Slim is barely held in check by his mother who “refused to believe that there was anything wrong with him.” So there’s an inherent, festering sore in the gang’s power structure: Slim is out-of-control and yet his mother refuses to reign him in. It’s with the introduction of Miss Blandish into the equation that the power balance within the gang changes.

More gangs have come to grief through a woman than through the cops.

The novel’s violence is swift, merciless and sadistic. The 1948 film version of the novel played like some sort of deranged love story, and that glamoured up what’s really at play here. After all, there are some things worse than death….

No orchids for miss Blandish 1961James Hadley Chase (real name René Brabazon Raymond) was British but chose to set this, his first novel in America, a country he’d yet to visit. Now to the question of versions:  Chase revised the novel in 1961, and I have two versions: a kindle version and a print version which are quite different. The kindle version, originally from Harlequin books, refers to television and Slim being a television addict (“He never grew tired of watching the moving pictures on the twenty-one inch screen.“) The kindle version says 1939 on the front but the Harlequin edition was published in 1951.  The out-of-place reference to televisions in the 1930s is absent in my Bruin Crimeworks edition, and the Amazon description of this book says it’s the 1961 updated version, but inside the book there’s a page “note to the reader” which says that this version is “yet a further update” to the 1961 update. So how many versions are there?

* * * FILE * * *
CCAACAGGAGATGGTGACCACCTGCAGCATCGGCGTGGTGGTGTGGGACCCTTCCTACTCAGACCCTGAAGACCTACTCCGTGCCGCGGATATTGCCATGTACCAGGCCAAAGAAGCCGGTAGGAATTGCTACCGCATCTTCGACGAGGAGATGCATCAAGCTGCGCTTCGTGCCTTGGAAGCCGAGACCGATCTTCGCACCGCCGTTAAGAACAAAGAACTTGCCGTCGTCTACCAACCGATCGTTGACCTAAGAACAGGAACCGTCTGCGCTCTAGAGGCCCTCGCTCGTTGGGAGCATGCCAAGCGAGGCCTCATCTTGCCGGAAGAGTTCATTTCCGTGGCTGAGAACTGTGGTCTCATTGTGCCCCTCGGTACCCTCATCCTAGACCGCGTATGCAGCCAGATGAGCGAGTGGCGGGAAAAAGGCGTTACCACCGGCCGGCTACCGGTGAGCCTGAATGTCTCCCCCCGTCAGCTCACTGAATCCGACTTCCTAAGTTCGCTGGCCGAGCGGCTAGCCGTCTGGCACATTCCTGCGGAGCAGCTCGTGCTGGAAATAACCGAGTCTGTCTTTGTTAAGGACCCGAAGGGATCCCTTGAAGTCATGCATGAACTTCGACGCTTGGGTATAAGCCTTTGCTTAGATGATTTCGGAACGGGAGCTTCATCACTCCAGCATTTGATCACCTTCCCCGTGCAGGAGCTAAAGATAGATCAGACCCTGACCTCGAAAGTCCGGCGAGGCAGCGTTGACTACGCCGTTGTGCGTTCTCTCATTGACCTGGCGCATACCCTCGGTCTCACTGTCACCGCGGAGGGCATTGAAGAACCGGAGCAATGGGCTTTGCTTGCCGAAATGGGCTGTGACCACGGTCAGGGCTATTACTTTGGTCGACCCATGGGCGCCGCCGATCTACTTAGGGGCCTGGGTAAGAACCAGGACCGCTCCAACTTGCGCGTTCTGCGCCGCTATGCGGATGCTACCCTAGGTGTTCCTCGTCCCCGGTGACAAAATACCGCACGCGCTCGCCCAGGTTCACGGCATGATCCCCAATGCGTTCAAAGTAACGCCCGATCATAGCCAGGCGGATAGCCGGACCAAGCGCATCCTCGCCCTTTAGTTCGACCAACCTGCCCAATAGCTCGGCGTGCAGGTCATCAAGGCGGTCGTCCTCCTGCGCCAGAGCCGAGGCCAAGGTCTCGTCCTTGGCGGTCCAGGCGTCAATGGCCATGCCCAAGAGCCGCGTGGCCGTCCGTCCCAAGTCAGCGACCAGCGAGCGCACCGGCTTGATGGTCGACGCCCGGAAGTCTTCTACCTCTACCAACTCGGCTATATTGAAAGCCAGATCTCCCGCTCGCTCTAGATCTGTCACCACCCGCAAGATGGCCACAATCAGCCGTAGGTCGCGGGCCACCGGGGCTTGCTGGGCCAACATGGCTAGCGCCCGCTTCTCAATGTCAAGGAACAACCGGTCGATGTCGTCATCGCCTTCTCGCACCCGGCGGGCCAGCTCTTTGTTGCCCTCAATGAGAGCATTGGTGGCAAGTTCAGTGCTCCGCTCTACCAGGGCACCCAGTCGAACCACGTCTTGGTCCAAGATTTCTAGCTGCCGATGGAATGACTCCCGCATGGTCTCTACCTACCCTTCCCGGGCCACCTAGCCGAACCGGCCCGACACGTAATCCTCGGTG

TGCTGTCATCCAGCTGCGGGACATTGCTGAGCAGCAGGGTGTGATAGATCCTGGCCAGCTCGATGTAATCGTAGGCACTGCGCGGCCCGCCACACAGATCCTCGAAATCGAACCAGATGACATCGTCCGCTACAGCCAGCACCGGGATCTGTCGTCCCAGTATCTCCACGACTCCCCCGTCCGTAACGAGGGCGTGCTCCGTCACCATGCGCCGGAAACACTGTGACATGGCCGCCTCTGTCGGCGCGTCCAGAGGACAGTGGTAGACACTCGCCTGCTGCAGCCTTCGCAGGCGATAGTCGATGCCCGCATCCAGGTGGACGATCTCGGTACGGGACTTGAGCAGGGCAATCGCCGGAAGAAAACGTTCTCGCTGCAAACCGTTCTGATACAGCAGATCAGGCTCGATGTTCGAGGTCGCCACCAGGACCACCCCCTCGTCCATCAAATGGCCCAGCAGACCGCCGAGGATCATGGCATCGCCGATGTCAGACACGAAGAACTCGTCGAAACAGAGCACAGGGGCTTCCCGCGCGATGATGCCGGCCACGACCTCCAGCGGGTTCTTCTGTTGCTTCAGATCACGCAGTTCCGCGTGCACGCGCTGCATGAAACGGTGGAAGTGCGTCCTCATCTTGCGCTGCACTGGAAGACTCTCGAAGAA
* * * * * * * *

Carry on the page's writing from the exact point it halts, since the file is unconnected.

The revised print version from Bruin Crimeworks is even nastier (read “embellished,” and here’s just a taste–a scene which isn’t so detailed in the earlier kindle version. BTW, I blotted out the victim’s name in order to not spoil the plot suspense for potential readers:

“I’m giving it to you there,” Slim said, pricking the shuddering flesh with his knife. “Right in the guts, *****, and you’re going to take a mighty long time to croak. I know just where to stick you.”